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August 21, 2017 | by  | in Features | [ssba]

The Beast and Where It Lives… — La Región Salvaje (2017)

There’s some hidden, deeply rooted thing about the Anglo male American that has to do with inferiority, with not being a man, and continually having to act out some idea of manhood that invariably is violent. This sense of failure runs very deep.

— Sam Shepard


We must return to our bellies, to the decaying earth and the non-human to enable the birth of a new era… a direction where we are less afraid of the unknown, of insecurity, of what is ‘unsettled and unsettling.’ Perhaps then we can see who privileges from the idea of order.

— Amalia Louisson


CW: sexual violence, murder, rape, homophobia, colonial bullshit thought. The following review contains spoilers — but, given that it’s a Mexican film with no general release planned for NZ, perhaps that’s okay. Okay?


There is a scene, perhaps halfway through the film — Amat Escalante’s La Región Salvaje (literally, “the savage region”), here as part of the NZIFF and translated, somewhat problematically for me, as The Untamed — in which we see a clearing, trees receding as the camera zooms in, towards the crater which fills it, a round, concave pit, distant animal stares and writhing forms, less cornucopia and more carnival — from the Latin carnis: flesh. It is a Noah’s ark of sex and mud: copulating rats, dogs, insects; lizards entwined, two ducks, a frog pair pulse as one. And in a house not far, the cause of all this lust: an extraterrestrial form, of dirt and sky, sliding beat of life.

Described as “an arresting mix of hard-edge realism and bio-sci-fi,” La Región Salvaje charts the changing fortunes of a Mexican couple and their two young kids, set against a backdrop of Lynchian disquiet and the energy let loose in the woods on the edge of the town. As in Mexico itself, death is never far away, but here Escalante departs from his earlier work, the external force they show swapped for a more ambiguous, intimate form: this is violence that comes from ourselves.  

The movie opens to sex, the orgasmic form of a woman and a single, retreating tentacle, her breathing hard and us not quite sure… is it from pleasure or pain? Blood seeps through Veronica’s shirt as she leaves, the shack in the woods escaped and her motorbike gathered, struggling with its weight and her hurt. She tells her doctor, a man called Fabián, that it’s a dog bite, and, in a strange bit of movie magic — or perhaps still sharing in the monster’s seductive afterglow — they become friends, soon out for coffee, and the topic of sex, as always, in the air.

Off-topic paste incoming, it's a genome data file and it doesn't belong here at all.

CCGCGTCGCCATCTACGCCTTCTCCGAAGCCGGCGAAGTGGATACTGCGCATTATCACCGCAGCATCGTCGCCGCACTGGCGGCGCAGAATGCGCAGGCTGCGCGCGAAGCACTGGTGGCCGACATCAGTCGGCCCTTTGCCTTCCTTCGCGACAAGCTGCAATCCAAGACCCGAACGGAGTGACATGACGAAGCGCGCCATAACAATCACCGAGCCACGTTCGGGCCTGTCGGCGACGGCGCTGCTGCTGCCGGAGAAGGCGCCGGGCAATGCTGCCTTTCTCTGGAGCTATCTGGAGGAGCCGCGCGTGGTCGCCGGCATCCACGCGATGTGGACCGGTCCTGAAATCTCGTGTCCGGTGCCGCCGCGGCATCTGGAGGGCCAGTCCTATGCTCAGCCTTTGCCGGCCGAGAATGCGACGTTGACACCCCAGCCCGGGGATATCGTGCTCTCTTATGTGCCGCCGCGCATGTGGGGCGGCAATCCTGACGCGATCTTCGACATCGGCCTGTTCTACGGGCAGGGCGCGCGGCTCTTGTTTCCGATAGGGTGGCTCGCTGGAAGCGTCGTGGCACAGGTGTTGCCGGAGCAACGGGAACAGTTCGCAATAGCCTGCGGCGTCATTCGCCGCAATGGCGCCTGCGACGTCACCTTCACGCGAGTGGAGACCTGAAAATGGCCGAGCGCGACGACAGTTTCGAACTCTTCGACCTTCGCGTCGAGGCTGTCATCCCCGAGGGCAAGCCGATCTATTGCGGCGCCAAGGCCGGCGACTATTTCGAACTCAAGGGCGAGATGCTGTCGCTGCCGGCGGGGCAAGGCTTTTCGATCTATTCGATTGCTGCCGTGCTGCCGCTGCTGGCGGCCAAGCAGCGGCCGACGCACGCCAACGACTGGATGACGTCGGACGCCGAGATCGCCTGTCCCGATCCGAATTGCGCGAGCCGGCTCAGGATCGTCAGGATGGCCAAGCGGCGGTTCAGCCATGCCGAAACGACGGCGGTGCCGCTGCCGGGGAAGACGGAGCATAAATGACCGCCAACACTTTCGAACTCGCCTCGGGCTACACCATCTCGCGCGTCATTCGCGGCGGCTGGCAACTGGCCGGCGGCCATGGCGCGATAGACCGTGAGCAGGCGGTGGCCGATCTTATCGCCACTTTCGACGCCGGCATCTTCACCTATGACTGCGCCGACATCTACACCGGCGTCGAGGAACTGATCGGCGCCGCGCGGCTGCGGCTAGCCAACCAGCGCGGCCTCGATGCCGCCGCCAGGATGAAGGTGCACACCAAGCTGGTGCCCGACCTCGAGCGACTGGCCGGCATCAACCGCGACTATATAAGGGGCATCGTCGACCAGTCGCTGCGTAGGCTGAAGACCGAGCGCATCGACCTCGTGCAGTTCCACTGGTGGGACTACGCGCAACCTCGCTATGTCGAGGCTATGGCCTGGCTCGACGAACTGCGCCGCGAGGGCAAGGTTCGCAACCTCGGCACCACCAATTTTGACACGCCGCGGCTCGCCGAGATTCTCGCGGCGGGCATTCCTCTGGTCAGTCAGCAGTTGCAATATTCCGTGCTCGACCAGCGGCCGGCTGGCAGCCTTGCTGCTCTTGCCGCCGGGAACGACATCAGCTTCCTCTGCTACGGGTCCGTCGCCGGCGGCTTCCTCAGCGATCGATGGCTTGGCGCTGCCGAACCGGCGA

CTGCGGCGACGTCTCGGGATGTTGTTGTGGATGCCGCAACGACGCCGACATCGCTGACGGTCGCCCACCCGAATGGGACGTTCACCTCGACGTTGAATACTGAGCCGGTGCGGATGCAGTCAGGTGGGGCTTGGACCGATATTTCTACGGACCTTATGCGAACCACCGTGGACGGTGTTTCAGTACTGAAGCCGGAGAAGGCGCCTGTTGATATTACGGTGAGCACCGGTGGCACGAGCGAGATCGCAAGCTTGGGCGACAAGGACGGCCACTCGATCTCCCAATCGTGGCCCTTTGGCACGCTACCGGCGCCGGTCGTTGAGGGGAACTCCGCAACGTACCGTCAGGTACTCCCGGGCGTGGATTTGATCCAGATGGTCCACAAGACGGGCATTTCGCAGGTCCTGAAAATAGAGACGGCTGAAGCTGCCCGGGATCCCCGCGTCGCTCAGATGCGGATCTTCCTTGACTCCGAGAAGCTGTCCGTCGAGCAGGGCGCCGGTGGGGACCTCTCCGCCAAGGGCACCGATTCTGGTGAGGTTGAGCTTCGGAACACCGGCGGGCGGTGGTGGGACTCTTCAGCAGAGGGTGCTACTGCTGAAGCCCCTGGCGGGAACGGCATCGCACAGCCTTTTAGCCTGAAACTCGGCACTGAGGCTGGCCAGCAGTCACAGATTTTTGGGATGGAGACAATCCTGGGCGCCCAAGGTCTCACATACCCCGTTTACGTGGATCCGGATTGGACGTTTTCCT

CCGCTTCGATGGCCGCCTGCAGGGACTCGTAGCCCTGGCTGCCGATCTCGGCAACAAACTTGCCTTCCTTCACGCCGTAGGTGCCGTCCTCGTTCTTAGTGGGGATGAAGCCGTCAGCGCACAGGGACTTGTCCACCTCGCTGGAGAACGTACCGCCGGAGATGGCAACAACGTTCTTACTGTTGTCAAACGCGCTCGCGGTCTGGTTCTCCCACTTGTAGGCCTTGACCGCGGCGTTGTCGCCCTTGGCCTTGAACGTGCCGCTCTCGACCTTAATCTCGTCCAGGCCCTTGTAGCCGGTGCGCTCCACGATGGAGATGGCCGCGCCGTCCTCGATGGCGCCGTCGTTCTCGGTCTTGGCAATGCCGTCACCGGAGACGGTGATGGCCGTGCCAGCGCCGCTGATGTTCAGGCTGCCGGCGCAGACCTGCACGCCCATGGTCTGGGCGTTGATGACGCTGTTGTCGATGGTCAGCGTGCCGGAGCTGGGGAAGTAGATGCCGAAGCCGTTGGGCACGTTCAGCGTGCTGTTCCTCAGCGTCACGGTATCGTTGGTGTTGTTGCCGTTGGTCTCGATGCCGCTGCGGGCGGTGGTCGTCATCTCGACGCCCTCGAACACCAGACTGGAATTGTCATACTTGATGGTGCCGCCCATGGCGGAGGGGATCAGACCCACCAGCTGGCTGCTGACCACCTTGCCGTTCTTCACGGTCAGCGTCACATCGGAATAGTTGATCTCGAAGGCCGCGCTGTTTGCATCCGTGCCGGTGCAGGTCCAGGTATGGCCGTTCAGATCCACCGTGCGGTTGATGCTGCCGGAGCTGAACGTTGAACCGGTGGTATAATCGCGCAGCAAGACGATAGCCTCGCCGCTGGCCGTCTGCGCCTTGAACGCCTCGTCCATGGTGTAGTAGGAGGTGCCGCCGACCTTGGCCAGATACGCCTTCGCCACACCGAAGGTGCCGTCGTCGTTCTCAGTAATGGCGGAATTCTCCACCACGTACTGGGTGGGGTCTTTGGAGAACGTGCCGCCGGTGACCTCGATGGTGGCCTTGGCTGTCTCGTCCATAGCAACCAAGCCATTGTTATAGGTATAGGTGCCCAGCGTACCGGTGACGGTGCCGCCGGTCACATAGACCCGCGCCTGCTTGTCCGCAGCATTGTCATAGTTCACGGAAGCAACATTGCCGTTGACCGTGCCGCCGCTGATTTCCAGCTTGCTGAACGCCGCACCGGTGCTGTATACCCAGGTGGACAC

For the couple on which the film centres, it is just another day. Alejandra masturbates in the shower, the morning’s start a grim, mechanical affair, facing the wall while her husband pumps away. Not even the shower is sacrosanct and Alejandra is quickly distracted, kids calling and her off to get them ready, her husband Angel surly and not much use — later revealed as a product of his closeted homosexuality, masked throughout the film by an aggressive homophobia and his downfall set in motion.

Angel is cheating on Alejandra with Fabián, her brother — although there too he is a shitty lover, and as Fabián and Veronica’s friendship grows, Angel is phased out, his dissatisfaction becoming harder and harder to contain. Veronica induces Fabián to enter the woods — “It’s the most beautiful thing you’ll see in the this life, in the whole universe maybe. Nothing will ever be the same.” — but he is soon found, naked and left for dead, face down on the edge of a stream.

Alejandra is understandably shocked, and when evidence surfaces incriminating Angel, she is forced into giving him up. However, despite his violent text messages, a product of Fabián’s rejection and his own machismo, it was not Angel who killed Fabián, but the creature in the woods: a cross between Ridley Scott’s Alien and some sort of Hentai-inspired sex octopus, kept by a scientifically-minded old couple and described as “our primitive side,” responsible for the opening scene’s tentacle and capable of delivering unprecedented pleasure. Despite Veronica’s later promise, however, the beast isn’t exempt from violence, and as her “dog bite” shows, it, like us, gets bored — a trait accepted by those who guard it as inevitable, and a powerful but hard to fathom metaphor for the way we see the world.

Alejandra’s search for answers leads her into the woods, where she is soon seduced by the monster, Veronica’s injury at the start the first sign of its violence and the cause of the unease that simmers beneath Alejandra’s pleasure. Such a state, we sense, cannot last.

Blessed with rich parents, Angel returns and attempts to convince Alejandra to take him back — released, not because of, as he protests, his innocence, but, as his mother explains, their wealth and his father’s connection with the judge — his surly countenance far from innocent, precipitating rejection and a rage-filled moment where, in an attempt to free his gun from his pocket, he shoots himself in the leg. Alejandra loads him into their ute, driving not to the hospital but to the woods, where, in a process of opaque logic, he is dragged through the trees and offered to the beast.

The shack is in a state when they arrive. Despite having successfully passed on her burden, Veronica still lusts for the monster, and, having had a sad night’s sex with a pig hunter, returns to its tentacle-y embrace only to be killed in the process, the monster’s reaction sufficiently wild that its woman guardian is injured — leaving the shack empty but for the beast. There is much that goes unexplained. The old man returns and tells Alejandra what happened, and together they wheel the two corpses down to a cliff, where, in the first revelation of the monster’s true appetite, Alejandra notes, “the bodies are piling up.”